Research with the University of Georgia has also shown that removing that gene can increase the cellulosic ethanol and butanol potentials of a plant. Officials say the overall discovery is a significant breakthrough that will help redefine the research.

Will Biogenic Emission Regulation Curb Biomass Growth?

According to the National Alliance of Forest Owners (NAFO), the inclusion of biomass emissions (biogenic carbon emissions) in the EPA’s Clean Air Act greenhouse gas permitting program hinders growth of renewable energy. However, the Environmental Defense Fund (EDF) is countering their argument saying that there is public data on investments in biomass showing that it is in fact growing. The irony is that both groups cite the same study from Forisk Consulting to support their claims although the study was in fact funded by NAFO.

In December 2010, Forisk Consulting released a study titled, “Economic and Regional Impact Analysis of the Treatment of Biomass Energy Under the EPA Greenhouse Gas Tailoring Rule.” According to NAFO, the study found that the U.S. Environmental Protection Agency’s (EPA) Greenhouse Gas Tailoring Rule’s current treatment of biomass energy emissions will put over 130 renewable energy projects “at risk” for cancellation or delays.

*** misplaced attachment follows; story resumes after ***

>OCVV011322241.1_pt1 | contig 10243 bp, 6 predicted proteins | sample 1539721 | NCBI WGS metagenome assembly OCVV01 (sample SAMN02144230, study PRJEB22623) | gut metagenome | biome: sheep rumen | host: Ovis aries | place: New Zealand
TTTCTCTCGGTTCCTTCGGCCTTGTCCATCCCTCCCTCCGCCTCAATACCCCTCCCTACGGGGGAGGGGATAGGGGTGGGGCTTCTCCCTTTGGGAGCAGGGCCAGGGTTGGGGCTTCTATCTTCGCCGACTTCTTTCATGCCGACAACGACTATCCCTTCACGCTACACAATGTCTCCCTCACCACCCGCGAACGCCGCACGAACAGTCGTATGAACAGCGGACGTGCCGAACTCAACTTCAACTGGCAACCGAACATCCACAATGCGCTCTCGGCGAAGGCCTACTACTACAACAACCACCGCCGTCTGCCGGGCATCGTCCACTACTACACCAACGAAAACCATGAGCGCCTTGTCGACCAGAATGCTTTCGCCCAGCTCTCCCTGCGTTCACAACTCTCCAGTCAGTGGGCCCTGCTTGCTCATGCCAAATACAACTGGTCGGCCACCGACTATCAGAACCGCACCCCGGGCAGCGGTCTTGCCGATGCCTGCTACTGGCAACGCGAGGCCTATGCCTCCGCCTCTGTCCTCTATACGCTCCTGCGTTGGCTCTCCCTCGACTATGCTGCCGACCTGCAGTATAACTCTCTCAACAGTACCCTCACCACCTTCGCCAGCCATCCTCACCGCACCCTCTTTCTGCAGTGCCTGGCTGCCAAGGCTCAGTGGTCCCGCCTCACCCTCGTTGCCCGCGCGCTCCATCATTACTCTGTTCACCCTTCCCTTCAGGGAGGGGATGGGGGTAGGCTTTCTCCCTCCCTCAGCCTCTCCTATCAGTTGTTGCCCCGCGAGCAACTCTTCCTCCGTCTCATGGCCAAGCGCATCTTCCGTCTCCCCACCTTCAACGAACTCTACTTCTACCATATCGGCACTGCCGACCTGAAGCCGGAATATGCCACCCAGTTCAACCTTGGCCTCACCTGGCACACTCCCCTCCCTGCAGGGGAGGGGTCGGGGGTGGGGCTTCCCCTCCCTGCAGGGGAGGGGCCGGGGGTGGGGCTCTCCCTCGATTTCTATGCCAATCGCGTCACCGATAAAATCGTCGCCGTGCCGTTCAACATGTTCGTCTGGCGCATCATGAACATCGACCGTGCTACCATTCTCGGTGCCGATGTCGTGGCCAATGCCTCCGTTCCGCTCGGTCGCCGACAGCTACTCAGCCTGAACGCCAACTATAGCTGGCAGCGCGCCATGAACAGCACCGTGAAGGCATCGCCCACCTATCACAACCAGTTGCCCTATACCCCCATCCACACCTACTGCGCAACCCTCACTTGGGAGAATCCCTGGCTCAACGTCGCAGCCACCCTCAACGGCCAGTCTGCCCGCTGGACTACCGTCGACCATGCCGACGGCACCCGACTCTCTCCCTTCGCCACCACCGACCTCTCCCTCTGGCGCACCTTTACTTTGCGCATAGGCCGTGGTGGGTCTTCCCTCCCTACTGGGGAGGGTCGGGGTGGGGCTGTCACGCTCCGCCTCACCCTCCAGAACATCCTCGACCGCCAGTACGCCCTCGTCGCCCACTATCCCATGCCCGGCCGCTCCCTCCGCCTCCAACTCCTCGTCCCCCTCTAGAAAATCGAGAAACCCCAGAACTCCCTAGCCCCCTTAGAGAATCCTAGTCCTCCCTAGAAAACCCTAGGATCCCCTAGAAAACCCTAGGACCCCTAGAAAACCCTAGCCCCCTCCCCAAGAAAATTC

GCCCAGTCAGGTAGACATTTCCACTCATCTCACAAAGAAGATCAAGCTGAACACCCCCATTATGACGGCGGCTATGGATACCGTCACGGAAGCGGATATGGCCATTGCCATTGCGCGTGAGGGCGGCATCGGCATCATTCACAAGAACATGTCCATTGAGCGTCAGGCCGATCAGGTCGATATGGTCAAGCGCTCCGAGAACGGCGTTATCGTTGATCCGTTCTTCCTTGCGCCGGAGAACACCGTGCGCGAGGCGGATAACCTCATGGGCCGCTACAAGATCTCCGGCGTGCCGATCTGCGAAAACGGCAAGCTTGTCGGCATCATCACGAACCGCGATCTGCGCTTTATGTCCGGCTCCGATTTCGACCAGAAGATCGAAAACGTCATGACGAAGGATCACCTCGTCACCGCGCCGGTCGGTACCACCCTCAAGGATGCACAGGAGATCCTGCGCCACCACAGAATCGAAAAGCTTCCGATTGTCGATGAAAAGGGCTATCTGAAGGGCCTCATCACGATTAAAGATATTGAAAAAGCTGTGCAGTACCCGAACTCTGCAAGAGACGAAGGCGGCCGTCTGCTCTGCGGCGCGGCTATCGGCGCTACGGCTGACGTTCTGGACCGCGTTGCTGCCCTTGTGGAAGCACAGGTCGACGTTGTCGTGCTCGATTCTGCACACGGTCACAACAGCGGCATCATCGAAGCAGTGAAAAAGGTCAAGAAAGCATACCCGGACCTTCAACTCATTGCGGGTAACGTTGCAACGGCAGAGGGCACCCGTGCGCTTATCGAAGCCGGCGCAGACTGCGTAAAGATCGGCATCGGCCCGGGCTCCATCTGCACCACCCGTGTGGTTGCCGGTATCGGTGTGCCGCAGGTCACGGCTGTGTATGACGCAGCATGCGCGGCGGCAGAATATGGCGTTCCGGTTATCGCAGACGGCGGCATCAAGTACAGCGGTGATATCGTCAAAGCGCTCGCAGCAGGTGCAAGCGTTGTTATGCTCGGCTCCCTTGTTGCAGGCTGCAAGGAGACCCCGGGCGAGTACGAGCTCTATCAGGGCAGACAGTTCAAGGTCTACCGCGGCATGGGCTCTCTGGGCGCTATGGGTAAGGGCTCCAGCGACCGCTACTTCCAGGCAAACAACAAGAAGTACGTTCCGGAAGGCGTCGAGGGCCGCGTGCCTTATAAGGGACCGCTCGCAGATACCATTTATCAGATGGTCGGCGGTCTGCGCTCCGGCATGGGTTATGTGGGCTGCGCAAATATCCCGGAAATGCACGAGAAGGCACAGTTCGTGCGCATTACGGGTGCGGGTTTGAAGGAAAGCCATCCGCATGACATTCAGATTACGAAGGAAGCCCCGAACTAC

“The Tailoring Rule is a powerful deterrent to forest biomass energy investments and job opportunities,” NAFO President and CEO David P. Tenny said of the study’s findings. “We’re already seeing the economic impact of the Tailoring Rule, as renewable energy projects are delayed or stopped altogether due to regulatory uncertainty. Left unchanged, the Tailoring Rule threatens the long-term viability of the biomass energy sector which, in turn, undermines the renewable energy goals of the Administration and Congress.”

Back in September, the Environmental Protection Agency (EPA) announced that it was considering equating biogenic carbon emissions with fossil fuel emissions under the Tailoring Rule, which requires the accounting and reporting of greenhouse gas emissions under the Renewable Fuels Standard (RFS2). Biogenic carbon emissions are those that are naturally created during the combustion and decay of woody biomass. In the past, the EPA has always considered them carbon neutral.

However, according to EDF calculations, existing and announced wood bioenergy projects increased during the past year by nearly 35 percent–from 112 projects to 151 projects–across 11 southern states alone: Alabama, Arkansas, Florida, Georgia, Louisiana, Mississippi, North Carolina, South Carolina, Tennessee, Texas, and Virginia. (Only data from the southern U.S. is publicly available for the past year). According the report, the total expected demand for wood biomass increased by 10 million green tons, a 76 percent hike in wood biomass demand across the region.

“The science clearly shows that not all sources of biomass are equal in terms of their climate change impacts,” said Will McDow, manager of EDF’s Southeast Center for Conservation Incentives, and a member of both the North Carolina Forestry Technical Advisory Committee and Forestry Council. “The industry has known that EPA was planning to include biogenic emissions in permitting requirements in some way since last spring, yet this fact clearly has not dampened investors’ enthusiasm for bioenergy in 2010.”